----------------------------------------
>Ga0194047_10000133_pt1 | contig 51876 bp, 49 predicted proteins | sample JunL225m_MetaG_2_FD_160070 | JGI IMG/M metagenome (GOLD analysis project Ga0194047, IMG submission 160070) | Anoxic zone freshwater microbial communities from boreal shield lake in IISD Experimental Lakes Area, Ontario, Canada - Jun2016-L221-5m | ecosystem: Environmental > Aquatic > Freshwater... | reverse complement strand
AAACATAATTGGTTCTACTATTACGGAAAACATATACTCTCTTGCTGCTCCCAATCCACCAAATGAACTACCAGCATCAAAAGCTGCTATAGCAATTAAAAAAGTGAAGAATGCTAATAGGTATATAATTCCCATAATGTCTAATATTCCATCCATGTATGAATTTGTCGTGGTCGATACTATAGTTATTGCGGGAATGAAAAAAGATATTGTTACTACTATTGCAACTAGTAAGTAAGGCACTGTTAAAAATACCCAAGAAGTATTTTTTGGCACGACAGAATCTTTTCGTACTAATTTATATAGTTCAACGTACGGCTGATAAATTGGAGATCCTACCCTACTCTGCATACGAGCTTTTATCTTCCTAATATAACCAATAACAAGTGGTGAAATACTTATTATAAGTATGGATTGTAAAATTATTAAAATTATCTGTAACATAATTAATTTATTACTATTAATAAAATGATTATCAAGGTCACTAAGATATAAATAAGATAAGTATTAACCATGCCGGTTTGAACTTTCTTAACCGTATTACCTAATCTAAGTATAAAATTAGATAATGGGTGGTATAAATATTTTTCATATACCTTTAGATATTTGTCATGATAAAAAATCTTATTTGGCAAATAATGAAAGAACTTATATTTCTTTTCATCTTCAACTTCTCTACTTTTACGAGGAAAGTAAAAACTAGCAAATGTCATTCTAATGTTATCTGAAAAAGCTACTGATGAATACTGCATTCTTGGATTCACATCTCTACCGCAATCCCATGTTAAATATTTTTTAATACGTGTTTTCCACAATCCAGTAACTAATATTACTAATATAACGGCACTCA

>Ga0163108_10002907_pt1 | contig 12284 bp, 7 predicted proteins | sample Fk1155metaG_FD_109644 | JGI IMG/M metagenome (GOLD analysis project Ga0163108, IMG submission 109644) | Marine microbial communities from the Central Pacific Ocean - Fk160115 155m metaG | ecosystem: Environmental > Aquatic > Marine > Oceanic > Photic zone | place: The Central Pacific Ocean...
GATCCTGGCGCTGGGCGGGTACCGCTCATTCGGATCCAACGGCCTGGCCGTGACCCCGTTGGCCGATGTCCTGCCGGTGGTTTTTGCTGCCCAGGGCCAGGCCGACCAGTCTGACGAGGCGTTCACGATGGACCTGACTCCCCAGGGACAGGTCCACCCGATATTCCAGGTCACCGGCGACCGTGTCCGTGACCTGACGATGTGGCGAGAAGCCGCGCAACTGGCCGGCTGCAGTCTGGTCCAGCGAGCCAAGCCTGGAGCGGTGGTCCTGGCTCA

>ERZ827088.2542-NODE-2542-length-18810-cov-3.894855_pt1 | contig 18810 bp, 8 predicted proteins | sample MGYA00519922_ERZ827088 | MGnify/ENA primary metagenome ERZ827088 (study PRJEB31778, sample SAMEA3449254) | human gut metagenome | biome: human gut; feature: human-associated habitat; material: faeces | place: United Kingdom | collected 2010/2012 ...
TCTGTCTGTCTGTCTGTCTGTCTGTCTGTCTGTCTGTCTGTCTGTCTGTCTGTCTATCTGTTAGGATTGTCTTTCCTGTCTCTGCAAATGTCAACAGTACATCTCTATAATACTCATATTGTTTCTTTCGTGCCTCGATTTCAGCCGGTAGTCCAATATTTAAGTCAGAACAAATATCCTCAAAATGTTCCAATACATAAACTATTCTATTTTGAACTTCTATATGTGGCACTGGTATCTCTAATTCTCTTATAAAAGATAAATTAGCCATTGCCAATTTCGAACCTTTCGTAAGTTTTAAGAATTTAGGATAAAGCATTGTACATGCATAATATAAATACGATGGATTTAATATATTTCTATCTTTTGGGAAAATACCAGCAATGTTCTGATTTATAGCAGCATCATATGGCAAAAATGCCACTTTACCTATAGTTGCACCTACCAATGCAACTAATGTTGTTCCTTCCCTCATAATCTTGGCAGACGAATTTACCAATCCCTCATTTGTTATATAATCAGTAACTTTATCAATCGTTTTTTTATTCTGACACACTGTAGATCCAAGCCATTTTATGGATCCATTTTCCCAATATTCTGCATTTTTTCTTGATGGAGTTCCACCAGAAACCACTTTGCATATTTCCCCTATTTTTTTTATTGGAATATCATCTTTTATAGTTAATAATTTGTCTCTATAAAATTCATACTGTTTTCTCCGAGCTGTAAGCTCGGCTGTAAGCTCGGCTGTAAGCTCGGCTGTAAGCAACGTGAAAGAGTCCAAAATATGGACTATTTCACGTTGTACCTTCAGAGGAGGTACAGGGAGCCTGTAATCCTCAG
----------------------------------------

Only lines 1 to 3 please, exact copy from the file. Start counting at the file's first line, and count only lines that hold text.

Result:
>Ga0194047_10000133_pt1 | contig 51876 bp, 49 predicted proteins | sample JunL225m_MetaG_2_FD_160070 | JGI IMG/M metagenome (GOLD analysis project Ga0194047, IMG submission 160070) | Anoxic zone freshwater microbial communities from boreal shield lake in IISD Experimental Lakes Area, Ontario, Canada - Jun2016-L221-5m | ecosystem: Environmental > Aquatic > Freshwater... | reverse complement strand
AAACATAATTGGTTCTACTATTACGGAAAACATATACTCTCTTGCTGCTCCCAATCCACCAAATGAACTACCAGCATCAAAAGCTGCTATAGCAATTAAAAAAGTGAAGAATGCTAATAGGTATATAATTCCCATAATGTCTAATATTCCATCCATGTATGAATTTGTCGTGGTCGATACTATAGTTATTGCGGGAATGAAAAAAGATATTGTTACTACTATTGCAACTAGTAAGTAAGGCACTGTTAAAAATACCCAAGAAGTATTTTTTGGCACGACAGAATCTTTTCGTACTAATTTATATAGTTCAACGTACGGCTGATAAATTGGAGATCCTACCCTACTCTGCATACGAGCTTTTATCTTCCTAATATAACCAATAACAAGTGGTGAAATACTTATTATAAGTATGGATTGTAAAATTATTAAAATTATCTGTAACATAATTAATTTATTACTATTAATAAAATGATTATCAAGGTCACTAAGATATAAATAAGATAAGTATTAACCATGCCGGTTTGAACTTTCTTAACCGTATTACCTAATCTAAGTATAAAATTAGATAATGGGTGGTATAAATATTTTTCATATACCTTTAGATATTTGTCATGATAAAAAATCTTATTTGGCAAATAATGAAAGAACTTATATTTCTTTTCATCTTCAACTTCTCTACTTTTACGAGGAAAGTAAAAACTAGCAAATGTCATTCTAATGTTATCTGAAAAAGCTACTGATGAATACTGCATTCTTGGATTCACATCTCTACCGCAATCCCATGTTAAATATTTTTTAATACGTGTTTTCCACAATCCAGTAACTAATATTACTAATATAACGGCACTCA

>Ga0163108_10002907_pt1 | contig 12284 bp, 7 predicted proteins | sample Fk1155metaG_FD_109644 | JGI IMG/M metagenome (GOLD analysis project Ga0163108, IMG submission 109644) | Marine microbial communities from the Central Pacific Ocean - Fk160115 155m metaG | ecosystem: Environmental > Aquatic > Marine > Oceanic > Photic zone | place: The Central Pacific Ocean...